Craftsmen at Ed Robson Arena continue to refine the state-of-the-art hockey facility into shape in preparation for Colorado College’s Oct. 2 opener.
Robson Arena should be a more intimate setting for fans than The Broadmoor World Arena, where the Tigers played home games for nearly a quarter century through last winter.
As the 3,407-seat arena gets closer to completion, CC coach Kris Mayotte plans to have his team tour the facility as one group.
“None of the new guys have seen it, and we’re actually trying to hold it away from all our guys,” Mayotte said. “We don’t want to have guys kind of one-by-one go through it. We want to experience it as a team.
“We’re going to keep it hidden until we all decide to go in together and experience it as a group.”
The arena seems to be taking shape quickly. Ice is expected to be put down Monday, according to Mayotte.
“The attention to detail in every aspect in terms of what we have as a team and what it provides our school,” Mayotte said. “It’s not just the hockey arena, but the arts studio, the health center, the team store, the mailroom. It’s really going to be a gathering spot for the school, which is really exciting.
“But at the same time, for the hockey side of things, the atmosphere is going to be incredible. Every time I walk in there you see how steep the stands are. There’s no wasted space. It’s going to create an atmosphere that’s going to rival for the best in college hockey.”
Mayotte has been to almost every Division I college rink in the nation.
“This is going to be incredible,” he said. “It’s intimate, but you’re right on top of the action. It’s going to be a difficult place for teams to come in and play. You can just envision what that place will be like when we’re playing. It has the potential to be really loud, really engaging and an intimidating place for opponents.”
Mayotte is most excited that Robson Arena should provide players with a sense of home.
“With the proximity to campus, our guys can go there every day,” he said. “Their ability to spend time there will add to their development.
“Obviously, CC is a great academic institution and it demands a lot from you. But the ability to spend that extra 15, 20, 25 minutes at the arena because it’s right across the street from your dorm goes a long way. When you add that up over four years that’s a lot of extra time that you’re able to put into your craft and developing as a hockey player. It’s one-stop shopping and it makes it efficient and it allows you to get more done and maximize your day.”
Michael Brubaker, the mechanical services engineer at CC, has kept a close watch on the project from the beginning. He said fans will love it as much as the players.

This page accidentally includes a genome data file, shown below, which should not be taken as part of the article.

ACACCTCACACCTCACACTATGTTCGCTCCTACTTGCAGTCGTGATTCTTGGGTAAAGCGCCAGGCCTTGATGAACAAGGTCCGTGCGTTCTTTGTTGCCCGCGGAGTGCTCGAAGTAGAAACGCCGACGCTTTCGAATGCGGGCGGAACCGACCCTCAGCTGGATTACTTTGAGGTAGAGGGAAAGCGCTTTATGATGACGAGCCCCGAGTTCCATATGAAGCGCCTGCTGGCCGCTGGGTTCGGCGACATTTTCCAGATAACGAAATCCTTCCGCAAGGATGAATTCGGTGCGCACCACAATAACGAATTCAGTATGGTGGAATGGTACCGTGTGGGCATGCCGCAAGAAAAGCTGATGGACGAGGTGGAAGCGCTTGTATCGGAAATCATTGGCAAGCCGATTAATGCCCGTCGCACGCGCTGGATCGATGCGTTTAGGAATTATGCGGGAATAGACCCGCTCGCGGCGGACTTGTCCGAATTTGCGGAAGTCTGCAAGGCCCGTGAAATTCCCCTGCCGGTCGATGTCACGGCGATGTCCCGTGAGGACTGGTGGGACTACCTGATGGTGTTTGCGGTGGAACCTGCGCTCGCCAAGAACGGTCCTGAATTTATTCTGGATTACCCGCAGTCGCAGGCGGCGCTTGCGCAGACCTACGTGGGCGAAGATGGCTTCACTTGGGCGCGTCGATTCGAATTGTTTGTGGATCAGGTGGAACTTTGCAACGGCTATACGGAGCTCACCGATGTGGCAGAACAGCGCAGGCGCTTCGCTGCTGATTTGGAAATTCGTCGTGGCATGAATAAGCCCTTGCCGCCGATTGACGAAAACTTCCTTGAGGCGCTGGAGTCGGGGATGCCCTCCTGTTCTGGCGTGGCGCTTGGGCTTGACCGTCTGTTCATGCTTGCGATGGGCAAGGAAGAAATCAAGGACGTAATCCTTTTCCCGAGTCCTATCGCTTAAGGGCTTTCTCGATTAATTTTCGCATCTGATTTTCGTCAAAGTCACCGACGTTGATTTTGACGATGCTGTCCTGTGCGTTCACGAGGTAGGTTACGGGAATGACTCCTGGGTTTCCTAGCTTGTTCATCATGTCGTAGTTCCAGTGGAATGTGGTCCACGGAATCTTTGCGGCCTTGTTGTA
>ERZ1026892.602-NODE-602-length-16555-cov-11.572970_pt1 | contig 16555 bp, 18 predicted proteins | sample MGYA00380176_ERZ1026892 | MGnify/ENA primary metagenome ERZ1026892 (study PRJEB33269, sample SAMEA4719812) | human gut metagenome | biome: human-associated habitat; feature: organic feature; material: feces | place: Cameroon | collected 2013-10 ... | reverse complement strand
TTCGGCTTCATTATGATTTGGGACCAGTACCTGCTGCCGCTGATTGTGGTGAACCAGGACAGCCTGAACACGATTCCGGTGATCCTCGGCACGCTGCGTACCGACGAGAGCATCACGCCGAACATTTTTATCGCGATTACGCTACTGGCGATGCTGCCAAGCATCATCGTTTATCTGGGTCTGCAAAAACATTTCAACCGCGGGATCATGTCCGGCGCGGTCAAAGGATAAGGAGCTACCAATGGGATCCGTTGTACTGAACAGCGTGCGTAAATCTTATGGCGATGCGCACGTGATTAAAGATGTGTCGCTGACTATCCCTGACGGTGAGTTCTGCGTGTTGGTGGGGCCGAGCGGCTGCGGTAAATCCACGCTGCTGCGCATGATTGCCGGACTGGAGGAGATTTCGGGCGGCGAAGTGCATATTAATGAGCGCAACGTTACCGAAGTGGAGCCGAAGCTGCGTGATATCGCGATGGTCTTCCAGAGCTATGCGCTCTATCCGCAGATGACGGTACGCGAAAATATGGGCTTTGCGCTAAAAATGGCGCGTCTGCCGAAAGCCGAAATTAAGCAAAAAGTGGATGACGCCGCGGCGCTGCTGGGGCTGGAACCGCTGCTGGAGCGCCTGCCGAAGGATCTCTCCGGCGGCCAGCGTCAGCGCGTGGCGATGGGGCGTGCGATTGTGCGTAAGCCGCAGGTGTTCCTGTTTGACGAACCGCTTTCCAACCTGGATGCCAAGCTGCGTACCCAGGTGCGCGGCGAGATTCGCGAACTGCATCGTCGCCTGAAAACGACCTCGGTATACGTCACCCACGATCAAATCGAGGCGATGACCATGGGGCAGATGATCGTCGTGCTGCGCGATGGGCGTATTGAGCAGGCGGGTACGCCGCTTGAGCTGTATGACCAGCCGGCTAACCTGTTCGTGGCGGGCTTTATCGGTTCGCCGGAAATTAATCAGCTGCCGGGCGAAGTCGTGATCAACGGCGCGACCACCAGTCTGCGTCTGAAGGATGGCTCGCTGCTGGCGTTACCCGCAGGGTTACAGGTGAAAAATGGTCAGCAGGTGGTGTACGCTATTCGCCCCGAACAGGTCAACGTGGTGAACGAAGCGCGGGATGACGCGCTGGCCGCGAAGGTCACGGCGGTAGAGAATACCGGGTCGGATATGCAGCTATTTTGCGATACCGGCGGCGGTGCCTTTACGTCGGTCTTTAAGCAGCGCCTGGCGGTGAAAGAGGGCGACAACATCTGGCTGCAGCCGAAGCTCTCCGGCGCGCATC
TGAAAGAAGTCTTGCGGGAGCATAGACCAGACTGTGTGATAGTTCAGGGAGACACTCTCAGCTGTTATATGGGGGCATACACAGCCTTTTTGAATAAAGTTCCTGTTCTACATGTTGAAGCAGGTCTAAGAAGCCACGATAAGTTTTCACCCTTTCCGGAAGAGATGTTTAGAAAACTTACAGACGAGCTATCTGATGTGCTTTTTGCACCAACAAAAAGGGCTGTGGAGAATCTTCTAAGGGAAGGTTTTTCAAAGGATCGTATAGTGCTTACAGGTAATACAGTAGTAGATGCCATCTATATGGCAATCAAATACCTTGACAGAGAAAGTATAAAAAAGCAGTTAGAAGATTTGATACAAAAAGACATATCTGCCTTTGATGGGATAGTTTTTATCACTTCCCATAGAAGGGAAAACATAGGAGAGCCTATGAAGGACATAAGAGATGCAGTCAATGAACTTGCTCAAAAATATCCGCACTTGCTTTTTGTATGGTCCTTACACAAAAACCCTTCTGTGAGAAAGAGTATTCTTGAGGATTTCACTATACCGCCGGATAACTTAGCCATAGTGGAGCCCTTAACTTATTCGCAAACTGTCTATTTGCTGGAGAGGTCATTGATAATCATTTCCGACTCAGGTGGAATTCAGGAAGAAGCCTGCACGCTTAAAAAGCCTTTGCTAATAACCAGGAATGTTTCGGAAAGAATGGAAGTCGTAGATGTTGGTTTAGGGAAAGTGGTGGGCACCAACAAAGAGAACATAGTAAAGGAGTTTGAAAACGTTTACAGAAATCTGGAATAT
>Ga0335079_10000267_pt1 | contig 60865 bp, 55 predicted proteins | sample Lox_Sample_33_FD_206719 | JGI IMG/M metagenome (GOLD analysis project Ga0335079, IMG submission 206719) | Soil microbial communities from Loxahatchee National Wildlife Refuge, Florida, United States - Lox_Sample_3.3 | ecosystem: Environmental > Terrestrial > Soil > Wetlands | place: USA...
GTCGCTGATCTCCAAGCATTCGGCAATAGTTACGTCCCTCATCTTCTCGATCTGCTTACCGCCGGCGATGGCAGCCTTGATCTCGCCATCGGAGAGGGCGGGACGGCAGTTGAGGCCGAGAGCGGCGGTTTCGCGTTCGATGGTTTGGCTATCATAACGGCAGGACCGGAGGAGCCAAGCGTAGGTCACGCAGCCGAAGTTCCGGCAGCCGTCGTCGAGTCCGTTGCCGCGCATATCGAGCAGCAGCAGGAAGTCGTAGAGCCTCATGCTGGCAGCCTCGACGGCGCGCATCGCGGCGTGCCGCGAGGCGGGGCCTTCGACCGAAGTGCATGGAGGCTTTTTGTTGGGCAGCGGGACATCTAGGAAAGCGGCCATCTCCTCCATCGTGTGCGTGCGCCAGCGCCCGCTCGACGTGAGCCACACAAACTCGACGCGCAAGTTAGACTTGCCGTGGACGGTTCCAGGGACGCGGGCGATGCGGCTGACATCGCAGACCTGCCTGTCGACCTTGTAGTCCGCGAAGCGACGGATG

“Anywhere you are you feel you’re close to the ice. It’s intimate and you feel like you have a great view,” Brubaker said. “You’re not separated from the game.”
Brubaker added that the building’s acoustics will make the arena very loud.
“Just crowd noise alone you’re going to feel it in here,” Brubaker said. “And with this audio system we have it will be a great environment.”
Permanent concessions are located on the main concourse. There will also be some concessions, like Josh & John’s Ice Cream, available on game days.
The arena, with an estimated cost of $52 million according to Jerry Cross, CC’s director of athletics communications, is designed by JLG Architects.
Robson Arena will offer CC players and coaching staff just about every desired amenity. The locker room is spacious and allows plenty of room to stretch out and roam. There will be a lit-up CC hockey logo on the ceiling.
A 2,000-square-foot weight room is close by, as well as a team lounge, which will offer PlayStation, several televisions and a sound system.
The training room is roomy and has hydrotherapy. The team video room offers theater-style seating. There is also a spacious coaches locker room.
Prior to the World Arena, CC played at the old Broadmoor World Arena/Ice Palace located on the grounds of the famous resort for 50 years.
Robson Arena is part of the City For Champions project ushered in almost a decade ago.
The main entrance will be off Tejon Street and Cache La Poudre Street on the northwest corner.
Among other important sections is the Jenkins Corridor, also known as the Peggy Fleming area, where former CC Winter and Summer Olympians — like Fleming Jenkins — are honored with photos and murals. It is the area where people who come for public skating sessions can visit and change into their attire.
Season ticket holders have the option of purchasing parking in a new garage located next to the arena.